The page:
Small cryptic nudibranch. Body slender, slug-like, as high as broad, somewhat arched near the branchial region. Rhinophores smooth, not laminated and not retractile, without sheaths. Three bipinnate gills, situated in the middle of the back. Dorsal surface with small knobs or papillae, and one pair of longer, finger-shaped appendages behind the gills. Anterior edge of the foot with very short tentaculate corners; tail pointed.
cryptic coloration. General body color translucent yellowish, sprinkled with small dark brown dots on the back, upper sides of foot and tail, and with minute opaque white or yellowish-green spots on rhinophores, gills, back, upper sides of foot and tail.
common size :
up to 5 mm.
It is the sole species of Polycerella inhabiting the Atlantic and Mediterranean and it can be easily differentiated from any other nudibranch of the Mediterranean. Its small size, cryptic coloration, smooth and non retractile rhinophores, three naked gills and two extra-branchial appendages, situated postero-laterally to the branchial plume, are the distinguishing features of this species.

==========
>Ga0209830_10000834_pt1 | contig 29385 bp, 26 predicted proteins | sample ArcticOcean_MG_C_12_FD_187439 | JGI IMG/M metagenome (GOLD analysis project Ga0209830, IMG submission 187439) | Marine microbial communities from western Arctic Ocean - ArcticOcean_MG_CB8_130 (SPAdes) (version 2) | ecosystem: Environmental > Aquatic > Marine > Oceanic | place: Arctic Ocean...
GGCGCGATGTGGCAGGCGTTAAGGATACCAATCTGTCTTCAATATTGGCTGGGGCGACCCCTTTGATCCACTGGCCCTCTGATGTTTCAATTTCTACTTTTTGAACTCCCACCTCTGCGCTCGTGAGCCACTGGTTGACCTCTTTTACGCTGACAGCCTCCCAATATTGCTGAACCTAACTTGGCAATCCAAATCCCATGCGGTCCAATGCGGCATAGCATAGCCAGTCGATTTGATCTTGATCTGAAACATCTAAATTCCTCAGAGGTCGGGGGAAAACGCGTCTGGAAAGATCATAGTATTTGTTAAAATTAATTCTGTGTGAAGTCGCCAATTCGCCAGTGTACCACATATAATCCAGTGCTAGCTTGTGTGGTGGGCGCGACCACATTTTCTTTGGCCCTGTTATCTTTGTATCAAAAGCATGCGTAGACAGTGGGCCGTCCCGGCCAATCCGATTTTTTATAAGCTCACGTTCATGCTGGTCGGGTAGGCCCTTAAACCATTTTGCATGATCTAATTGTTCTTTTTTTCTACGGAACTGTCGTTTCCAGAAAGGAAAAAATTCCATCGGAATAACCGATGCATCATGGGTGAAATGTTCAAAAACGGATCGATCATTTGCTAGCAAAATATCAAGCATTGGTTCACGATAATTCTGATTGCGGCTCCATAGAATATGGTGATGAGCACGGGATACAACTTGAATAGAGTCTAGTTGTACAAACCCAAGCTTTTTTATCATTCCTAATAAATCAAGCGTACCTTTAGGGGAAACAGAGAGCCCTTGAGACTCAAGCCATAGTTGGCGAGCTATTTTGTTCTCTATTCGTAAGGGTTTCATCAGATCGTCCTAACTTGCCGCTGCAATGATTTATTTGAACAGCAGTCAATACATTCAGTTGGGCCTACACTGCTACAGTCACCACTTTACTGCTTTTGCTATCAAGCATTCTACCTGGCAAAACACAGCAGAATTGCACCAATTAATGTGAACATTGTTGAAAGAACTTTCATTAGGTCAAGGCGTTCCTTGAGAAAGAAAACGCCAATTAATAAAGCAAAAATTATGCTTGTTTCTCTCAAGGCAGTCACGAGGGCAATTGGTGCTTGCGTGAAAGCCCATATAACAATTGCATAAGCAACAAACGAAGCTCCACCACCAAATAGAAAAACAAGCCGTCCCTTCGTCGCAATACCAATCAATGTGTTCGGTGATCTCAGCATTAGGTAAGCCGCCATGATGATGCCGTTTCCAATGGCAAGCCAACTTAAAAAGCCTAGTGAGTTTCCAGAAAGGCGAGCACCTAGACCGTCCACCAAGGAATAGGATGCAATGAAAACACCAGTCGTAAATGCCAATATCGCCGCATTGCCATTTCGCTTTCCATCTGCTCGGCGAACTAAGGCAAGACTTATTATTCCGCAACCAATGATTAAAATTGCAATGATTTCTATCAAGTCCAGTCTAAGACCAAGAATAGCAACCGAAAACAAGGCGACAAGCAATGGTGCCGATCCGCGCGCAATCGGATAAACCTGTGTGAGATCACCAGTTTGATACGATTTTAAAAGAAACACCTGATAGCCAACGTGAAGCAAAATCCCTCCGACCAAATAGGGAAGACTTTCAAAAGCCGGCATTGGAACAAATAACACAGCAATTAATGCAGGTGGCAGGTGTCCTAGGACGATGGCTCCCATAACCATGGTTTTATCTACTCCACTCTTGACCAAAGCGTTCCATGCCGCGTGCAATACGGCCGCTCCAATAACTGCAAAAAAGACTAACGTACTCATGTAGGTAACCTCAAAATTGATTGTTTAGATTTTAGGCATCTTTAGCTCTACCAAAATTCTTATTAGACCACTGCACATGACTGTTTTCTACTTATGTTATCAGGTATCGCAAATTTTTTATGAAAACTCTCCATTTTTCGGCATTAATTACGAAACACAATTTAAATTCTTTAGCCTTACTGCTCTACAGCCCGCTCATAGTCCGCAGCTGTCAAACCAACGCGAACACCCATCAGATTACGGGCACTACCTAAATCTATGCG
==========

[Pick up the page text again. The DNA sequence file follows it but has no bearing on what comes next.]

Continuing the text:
BIOLOGY / ECOLOGY
Feeds on the bryozoan Zoobotryon verticillatum in the eastern Atlantic basin and Mediterranean. In the western Atlantic it has been recorded feeding on the bryozoan Bowerbankia gracilis (Clark, 1975). Egg masses are produced at a very small size (3 mm long), and they are a short, strap-like cylinder with white eggs packed in different layers. Each egg mass contains no more than 100 eggs. Free-swimming veligers hatch after 11 days at 15° C (Schmekel and Portmann, 1982).
under rocks, in crevices and walls 1-2 m deep, where colonies of the bryozoan Zoobotryon verticillatum are present. In the western Atlantic it is a common species in fouling communities (Clark, 1975).